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The New Criteria for Selecting Office Furniture

May 29, 2012 - Ceilings, Furniture & Walls

This is Casey Laughman, managing editor of Building Operating Management. Today's tip is that furniture selection needs to take the changing way we work into consideration.

The office furniture market is in a state of rapid change. Shifts in the way employees work are prompting developments in workplace design that facility managers who are in the market for office furniture will want to consider. Andrew Laing, director, North America, with design firm DEGW says furniture trends are being driven by the way people are working, including how they're working and using space differently.

Twenty to 30 years ago, cubicles largely replaced what were referred to as "bullpen offices," featuring rows of desks, with no walls or panels to separate them. Employees enjoyed little, if any, privacy.

Bullpen layouts gradually gave way to cubicles, whose panels offered several benefits. For starters, they offered workers some privacy. In addition, they provided a way to bring power to technical tools, including phones and personal computers, that were becoming ubiquitous across many workplaces.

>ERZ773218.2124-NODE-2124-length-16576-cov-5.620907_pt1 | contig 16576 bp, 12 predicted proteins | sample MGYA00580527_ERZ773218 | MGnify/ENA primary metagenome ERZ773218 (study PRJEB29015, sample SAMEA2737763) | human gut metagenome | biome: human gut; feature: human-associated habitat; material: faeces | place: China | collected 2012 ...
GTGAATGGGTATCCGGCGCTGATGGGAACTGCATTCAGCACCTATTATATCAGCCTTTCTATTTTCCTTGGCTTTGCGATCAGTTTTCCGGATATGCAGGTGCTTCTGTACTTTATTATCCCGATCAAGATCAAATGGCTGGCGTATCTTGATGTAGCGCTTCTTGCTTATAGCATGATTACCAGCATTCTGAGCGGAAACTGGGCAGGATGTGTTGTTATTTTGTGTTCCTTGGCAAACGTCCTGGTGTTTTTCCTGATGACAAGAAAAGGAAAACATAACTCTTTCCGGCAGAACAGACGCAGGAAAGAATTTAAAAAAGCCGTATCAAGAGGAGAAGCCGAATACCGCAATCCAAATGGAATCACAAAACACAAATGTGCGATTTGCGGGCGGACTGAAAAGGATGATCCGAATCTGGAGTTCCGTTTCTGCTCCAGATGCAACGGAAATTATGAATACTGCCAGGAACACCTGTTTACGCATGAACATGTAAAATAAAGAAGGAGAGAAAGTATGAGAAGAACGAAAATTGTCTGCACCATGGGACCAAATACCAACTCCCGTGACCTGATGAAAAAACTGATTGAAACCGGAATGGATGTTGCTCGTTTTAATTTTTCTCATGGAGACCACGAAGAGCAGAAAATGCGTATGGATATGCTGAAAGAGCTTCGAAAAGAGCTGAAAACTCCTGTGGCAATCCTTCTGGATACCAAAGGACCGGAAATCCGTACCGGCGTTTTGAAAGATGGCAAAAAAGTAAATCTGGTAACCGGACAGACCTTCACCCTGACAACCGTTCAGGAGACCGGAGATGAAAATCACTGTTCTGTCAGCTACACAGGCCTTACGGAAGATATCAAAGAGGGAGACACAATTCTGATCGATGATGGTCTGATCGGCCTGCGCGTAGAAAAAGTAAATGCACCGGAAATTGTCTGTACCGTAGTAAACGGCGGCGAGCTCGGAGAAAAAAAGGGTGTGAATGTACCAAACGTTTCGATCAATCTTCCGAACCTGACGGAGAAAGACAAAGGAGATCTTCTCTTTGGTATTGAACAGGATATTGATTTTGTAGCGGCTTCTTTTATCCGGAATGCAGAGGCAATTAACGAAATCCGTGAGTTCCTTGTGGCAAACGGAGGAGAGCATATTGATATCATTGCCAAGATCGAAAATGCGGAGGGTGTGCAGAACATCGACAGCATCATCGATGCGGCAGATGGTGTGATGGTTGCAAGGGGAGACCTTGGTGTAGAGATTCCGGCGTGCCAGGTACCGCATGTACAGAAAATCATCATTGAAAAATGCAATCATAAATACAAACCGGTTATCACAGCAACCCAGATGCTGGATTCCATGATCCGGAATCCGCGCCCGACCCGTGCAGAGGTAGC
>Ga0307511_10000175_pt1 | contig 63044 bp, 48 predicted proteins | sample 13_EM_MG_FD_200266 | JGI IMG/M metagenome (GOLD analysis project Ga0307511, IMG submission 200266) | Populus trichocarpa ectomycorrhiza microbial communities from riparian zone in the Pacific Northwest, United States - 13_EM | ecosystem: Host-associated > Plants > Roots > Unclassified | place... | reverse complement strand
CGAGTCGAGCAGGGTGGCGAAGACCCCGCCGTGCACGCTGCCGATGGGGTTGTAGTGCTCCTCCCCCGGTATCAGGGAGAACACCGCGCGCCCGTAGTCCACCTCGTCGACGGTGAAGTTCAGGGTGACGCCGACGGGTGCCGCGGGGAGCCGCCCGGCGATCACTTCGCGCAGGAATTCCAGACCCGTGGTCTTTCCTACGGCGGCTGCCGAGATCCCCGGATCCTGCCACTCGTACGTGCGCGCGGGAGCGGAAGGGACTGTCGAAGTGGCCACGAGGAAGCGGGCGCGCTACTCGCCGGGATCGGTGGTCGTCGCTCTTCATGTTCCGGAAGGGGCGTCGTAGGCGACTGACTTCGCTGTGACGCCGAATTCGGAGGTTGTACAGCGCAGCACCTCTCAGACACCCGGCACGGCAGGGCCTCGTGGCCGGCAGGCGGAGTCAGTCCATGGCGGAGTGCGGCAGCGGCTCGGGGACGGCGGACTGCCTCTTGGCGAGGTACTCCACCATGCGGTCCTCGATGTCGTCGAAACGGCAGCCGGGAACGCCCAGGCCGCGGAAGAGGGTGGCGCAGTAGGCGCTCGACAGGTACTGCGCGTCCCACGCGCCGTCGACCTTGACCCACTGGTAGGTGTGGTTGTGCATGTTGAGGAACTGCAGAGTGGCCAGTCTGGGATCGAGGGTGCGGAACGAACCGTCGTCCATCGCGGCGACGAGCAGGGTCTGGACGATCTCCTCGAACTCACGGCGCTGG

Today, a new round of changes is well underway. As a starting point, employees' increasing mobility is affecting both the design and allocation of space within buildings. More employees work remotely, at least part of the time. In fact, some companies that have surveyed their workplaces have found that, on any day, a high percentage of workstations go unoccupied. To use both space and their facilities budgets more efficiently, more organizations expect employees to share desks or work stations. There's no need to provide a workstation with full panels and storage for an employee who may be in the office infrequently.

After all, costs are a significant concern in any discussion of office design and furniture. Real estate is a significant expense, and companies looking to cut costs often zero in on this budget item. Many organizations, particularly given the tight economy, have shown a preference for less tailored, less expensive furniture.


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